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Bransford, W.D. and Dolphia
Ledum groenlandicum Oeder
Bog Labrador tea, Rusty labrador-tea, Muskeg tea, Hudson's Bay tea, Labrador tea
Synonyms: Ledum palustre ssp. groenlandicum
USDA Symbol: LEGR
USDA Native Status: Native to U.S.
A low, evergreen shrub with densely hairy twigs and rounded, terminal clusters of white flowers. Rusty labrador-tea is a small, globular, broadleaf evergreen shrub, to 3 ft. tall, with a picturesque habit created by many erect stems and upright, spreading branches. The smooth, slightly cracked, bark is coppery-orange to reddish-brown. Thick, glossy, narrowly elliptic leaves are aromatic. Upright, bell-shaped flowers comprise flat-topped, terminal clusters.
This northern shrub, typical of acidic, boggy areas, can easily be recognized by the woolly brown undersurfaces of its leaves. A tea can be made from the leaves, as was done during the American Revolution. In northern Canada, the plant is known as Hudsonís Bay Tea.
Plant CharacteristicsDuration: Perennial Habit: Shrub Leaf:
Fruit: Size Class:
Bloom InformationBloom Color: White
Bloom Time: May , Jun , Jul , Aug
AK , CT , ID , MA , ME , MI , MN , ND , NH , NJ , NY , OH , OR , PA , SD , VT , WA , WI Canada: AB
, SK Native Distribution:
Lab. to AK, s. to PA, n.e. OH, MI, n.e. MN, c. Sask. & n.w. OR Native Habitat:
Peat bogs; cold, damp woods; wet shores USDA Native Status: L48(N), AK(N), CAN(N),
Growing ConditionsWater Use:
Medium Light Requirement:
Sun , Part Shade , Shade Soil Moisture:
Moist , Wet Soil pH:
Acidic (pH<6.8) CaCO3 Tolerance:
Low Soil Description:
Acid, wet to moist organic soils, peats & mucks. Conditions Comments:
Ledum groenlandicum is a slow-growing, short-lived shrub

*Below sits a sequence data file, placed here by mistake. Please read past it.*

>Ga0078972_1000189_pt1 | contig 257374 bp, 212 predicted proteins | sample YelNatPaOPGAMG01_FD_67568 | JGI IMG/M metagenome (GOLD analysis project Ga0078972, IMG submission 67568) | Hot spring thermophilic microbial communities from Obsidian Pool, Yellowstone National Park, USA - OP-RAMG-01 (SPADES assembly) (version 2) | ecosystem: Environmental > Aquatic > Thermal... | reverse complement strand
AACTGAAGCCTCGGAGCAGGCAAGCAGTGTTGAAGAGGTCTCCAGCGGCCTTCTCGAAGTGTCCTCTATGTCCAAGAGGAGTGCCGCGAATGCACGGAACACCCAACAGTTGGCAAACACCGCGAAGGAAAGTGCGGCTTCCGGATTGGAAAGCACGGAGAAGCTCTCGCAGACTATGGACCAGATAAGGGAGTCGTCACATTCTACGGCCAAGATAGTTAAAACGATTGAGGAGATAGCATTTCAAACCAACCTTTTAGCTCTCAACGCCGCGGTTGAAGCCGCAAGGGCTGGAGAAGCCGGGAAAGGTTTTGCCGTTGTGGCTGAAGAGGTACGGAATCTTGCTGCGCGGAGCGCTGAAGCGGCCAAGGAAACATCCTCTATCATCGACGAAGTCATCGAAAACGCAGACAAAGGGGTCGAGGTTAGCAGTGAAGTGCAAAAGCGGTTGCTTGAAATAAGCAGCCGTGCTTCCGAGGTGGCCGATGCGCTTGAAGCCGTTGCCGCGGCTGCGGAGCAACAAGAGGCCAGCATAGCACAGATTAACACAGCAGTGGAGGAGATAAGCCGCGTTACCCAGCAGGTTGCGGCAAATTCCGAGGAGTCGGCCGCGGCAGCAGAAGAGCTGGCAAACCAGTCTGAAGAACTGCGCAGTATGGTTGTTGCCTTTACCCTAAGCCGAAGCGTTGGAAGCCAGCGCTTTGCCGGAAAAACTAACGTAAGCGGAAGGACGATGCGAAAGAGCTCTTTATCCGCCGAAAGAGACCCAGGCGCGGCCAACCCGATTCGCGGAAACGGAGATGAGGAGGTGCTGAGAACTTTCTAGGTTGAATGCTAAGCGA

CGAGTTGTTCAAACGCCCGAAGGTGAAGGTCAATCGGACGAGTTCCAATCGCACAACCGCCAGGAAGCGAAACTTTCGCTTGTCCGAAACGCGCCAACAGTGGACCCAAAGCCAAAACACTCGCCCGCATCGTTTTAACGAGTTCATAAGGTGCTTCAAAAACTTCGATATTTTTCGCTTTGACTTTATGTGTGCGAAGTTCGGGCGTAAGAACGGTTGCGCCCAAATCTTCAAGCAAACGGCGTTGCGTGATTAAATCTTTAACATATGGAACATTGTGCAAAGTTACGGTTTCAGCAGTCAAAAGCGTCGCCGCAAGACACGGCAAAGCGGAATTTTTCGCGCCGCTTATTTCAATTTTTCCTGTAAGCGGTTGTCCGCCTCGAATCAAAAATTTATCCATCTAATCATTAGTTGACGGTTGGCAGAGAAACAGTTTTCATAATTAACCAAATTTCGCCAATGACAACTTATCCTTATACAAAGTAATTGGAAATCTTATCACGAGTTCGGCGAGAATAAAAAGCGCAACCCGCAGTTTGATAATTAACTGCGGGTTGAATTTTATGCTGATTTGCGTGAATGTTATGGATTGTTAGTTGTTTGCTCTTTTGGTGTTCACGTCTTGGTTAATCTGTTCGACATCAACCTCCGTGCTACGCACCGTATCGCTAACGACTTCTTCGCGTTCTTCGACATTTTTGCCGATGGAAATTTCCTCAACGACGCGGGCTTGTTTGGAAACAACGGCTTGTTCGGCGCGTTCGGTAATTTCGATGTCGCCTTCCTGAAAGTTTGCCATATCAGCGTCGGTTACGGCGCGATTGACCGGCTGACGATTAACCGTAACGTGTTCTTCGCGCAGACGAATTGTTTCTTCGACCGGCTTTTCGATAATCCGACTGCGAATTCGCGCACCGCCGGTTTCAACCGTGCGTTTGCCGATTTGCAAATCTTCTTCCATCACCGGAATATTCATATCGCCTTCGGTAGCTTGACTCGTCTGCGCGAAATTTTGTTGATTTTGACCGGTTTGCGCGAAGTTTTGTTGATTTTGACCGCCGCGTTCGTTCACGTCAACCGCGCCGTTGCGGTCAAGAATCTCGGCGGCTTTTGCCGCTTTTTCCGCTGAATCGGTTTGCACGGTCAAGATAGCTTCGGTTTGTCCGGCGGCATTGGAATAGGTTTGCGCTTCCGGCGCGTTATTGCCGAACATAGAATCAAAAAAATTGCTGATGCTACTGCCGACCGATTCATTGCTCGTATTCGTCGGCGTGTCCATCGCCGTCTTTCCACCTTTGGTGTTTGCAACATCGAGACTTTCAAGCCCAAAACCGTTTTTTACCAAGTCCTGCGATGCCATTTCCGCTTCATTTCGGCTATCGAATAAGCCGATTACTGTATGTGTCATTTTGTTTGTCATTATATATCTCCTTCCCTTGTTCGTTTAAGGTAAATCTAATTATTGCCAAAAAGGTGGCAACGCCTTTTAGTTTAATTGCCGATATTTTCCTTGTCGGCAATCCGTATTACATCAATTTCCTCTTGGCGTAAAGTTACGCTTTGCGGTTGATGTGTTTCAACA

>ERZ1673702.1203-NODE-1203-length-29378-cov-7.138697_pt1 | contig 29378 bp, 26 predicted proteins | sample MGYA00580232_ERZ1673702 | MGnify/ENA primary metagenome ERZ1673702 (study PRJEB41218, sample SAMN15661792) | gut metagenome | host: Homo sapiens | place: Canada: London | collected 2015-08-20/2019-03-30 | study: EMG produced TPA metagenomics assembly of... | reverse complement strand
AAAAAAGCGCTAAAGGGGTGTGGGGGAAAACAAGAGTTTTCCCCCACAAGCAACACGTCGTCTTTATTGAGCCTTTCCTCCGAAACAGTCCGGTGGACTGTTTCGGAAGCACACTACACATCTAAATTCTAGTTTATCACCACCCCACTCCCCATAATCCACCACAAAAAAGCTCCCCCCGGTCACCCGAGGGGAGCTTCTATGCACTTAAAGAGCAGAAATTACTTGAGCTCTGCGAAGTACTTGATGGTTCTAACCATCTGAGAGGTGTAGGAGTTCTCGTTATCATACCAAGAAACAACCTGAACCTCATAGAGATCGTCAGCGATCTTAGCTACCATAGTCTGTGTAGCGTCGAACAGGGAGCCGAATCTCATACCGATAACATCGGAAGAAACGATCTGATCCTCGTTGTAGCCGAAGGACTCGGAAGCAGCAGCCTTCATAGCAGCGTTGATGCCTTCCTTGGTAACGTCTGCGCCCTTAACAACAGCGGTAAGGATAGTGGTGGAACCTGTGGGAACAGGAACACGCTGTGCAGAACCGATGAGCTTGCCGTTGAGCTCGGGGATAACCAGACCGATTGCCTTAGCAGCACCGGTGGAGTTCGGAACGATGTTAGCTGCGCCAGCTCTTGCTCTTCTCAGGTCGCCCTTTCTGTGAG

that demands acid soil. Occasional anthracnose is the only disease or pest problem. It is a very flood tolerant plant.
BenefitWarning: POISONOUS PARTS: All parts. Highly Toxic, May be Fatal if eaten. Symptoms include salivation, watering of eyes and nose, abdominal pain, loss of energy, depression, nausea and vomiting, diarrhea, weakness, difficult breathing, progressive paralysis of arms and legs, coma. Toxic Principle: Andromedotoxin. (Poisonous Plants of N.C.)
Conspicuous Flowers: yes
Fragrant Flowers: yes
Interesting Foliage: yes
Fragrant Foliage: yes
Larval Host: Northern Blue butterfly (Lycaeides idas)
Butterflies and Moths of North America (BAMONA)
is a larval host and/or nectar source for:
PropagationDescription: Layers and fall-collected cuttings can be used for propagation. Seeds should be sown on shaded peat moss. There is no dormancy and germination takes 2-3 weeks.
Seed Collection: Not Available
Seed Treatment: No pretreatment is necessary.
Commercially Avail: yes
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Record Modified: 2010-11-06
Research By: TWC Staff